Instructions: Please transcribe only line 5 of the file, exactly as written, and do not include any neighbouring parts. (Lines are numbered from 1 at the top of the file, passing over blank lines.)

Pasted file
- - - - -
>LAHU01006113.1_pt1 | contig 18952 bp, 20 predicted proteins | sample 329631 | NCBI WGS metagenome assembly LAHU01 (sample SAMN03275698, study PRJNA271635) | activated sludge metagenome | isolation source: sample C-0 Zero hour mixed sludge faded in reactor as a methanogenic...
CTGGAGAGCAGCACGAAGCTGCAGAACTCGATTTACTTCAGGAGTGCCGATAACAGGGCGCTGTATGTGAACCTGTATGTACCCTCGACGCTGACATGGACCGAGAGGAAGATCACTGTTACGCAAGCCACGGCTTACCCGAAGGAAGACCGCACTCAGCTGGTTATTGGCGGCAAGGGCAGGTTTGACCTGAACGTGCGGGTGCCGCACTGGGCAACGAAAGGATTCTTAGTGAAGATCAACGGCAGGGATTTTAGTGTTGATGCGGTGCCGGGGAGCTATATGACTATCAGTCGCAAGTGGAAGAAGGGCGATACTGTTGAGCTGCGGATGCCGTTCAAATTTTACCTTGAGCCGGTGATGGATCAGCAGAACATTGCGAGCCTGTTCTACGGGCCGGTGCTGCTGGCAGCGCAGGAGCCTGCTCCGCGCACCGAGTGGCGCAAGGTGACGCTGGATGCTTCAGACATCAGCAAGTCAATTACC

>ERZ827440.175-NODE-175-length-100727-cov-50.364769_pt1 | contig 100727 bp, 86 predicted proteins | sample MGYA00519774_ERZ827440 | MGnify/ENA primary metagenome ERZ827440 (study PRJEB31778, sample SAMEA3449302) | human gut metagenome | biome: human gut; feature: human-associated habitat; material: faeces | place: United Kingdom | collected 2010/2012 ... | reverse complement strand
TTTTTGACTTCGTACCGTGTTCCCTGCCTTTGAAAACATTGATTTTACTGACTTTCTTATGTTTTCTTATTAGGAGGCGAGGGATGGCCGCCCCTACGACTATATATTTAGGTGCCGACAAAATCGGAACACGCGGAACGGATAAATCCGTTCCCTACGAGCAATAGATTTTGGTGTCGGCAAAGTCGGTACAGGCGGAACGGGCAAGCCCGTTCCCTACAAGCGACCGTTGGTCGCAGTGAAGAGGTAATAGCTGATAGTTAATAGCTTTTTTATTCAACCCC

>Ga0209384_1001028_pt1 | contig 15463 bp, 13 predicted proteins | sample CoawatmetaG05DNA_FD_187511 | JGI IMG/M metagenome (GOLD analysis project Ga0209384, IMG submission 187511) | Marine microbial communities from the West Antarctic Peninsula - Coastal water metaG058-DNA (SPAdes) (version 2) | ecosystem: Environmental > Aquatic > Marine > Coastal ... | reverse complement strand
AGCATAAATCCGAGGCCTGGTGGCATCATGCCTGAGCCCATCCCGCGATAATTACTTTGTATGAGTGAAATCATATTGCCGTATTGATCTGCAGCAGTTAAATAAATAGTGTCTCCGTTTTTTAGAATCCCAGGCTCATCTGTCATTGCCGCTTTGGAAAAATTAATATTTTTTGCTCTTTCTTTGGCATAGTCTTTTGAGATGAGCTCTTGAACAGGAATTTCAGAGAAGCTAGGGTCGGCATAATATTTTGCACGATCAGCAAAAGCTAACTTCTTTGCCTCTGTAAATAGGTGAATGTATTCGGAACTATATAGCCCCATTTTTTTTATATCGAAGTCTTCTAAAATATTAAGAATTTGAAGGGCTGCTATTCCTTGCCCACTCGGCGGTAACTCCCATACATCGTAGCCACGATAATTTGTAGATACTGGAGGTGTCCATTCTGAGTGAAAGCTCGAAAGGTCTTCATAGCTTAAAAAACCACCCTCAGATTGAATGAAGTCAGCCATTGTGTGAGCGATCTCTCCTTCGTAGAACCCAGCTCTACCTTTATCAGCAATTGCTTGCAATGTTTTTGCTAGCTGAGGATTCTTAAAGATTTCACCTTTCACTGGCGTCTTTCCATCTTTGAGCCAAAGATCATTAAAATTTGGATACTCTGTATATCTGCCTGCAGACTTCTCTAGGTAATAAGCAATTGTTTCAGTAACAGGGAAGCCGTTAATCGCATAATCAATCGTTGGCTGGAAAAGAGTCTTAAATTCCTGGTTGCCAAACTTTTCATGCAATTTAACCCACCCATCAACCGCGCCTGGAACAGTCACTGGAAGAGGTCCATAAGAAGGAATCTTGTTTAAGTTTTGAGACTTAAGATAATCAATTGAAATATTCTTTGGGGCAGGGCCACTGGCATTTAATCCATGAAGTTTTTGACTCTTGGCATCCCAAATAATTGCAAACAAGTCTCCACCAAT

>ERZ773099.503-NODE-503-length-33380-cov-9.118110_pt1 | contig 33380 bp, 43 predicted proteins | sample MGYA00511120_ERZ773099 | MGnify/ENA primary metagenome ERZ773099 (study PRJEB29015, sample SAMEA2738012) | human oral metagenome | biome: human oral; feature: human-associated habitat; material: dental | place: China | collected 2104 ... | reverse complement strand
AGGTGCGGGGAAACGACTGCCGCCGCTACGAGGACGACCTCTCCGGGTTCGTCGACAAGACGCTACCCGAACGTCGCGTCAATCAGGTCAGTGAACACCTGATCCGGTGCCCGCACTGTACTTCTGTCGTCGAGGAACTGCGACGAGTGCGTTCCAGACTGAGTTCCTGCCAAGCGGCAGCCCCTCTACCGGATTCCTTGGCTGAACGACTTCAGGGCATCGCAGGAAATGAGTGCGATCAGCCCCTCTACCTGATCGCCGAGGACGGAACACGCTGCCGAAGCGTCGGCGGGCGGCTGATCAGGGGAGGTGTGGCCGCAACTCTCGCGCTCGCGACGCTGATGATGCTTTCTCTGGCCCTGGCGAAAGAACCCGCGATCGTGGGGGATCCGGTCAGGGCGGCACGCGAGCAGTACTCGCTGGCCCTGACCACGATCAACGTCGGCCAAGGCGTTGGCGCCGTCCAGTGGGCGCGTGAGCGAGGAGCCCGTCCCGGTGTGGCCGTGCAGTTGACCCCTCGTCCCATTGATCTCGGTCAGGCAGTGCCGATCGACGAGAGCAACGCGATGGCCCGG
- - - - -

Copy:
>Ga0209384_1001028_pt1 | contig 15463 bp, 13 predicted proteins | sample CoawatmetaG05DNA_FD_187511 | JGI IMG/M metagenome (GOLD analysis project Ga0209384, IMG submission 187511) | Marine microbial communities from the West Antarctic Peninsula - Coastal water metaG058-DNA (SPAdes) (version 2) | ecosystem: Environmental > Aquatic > Marine > Coastal ... | reverse complement strand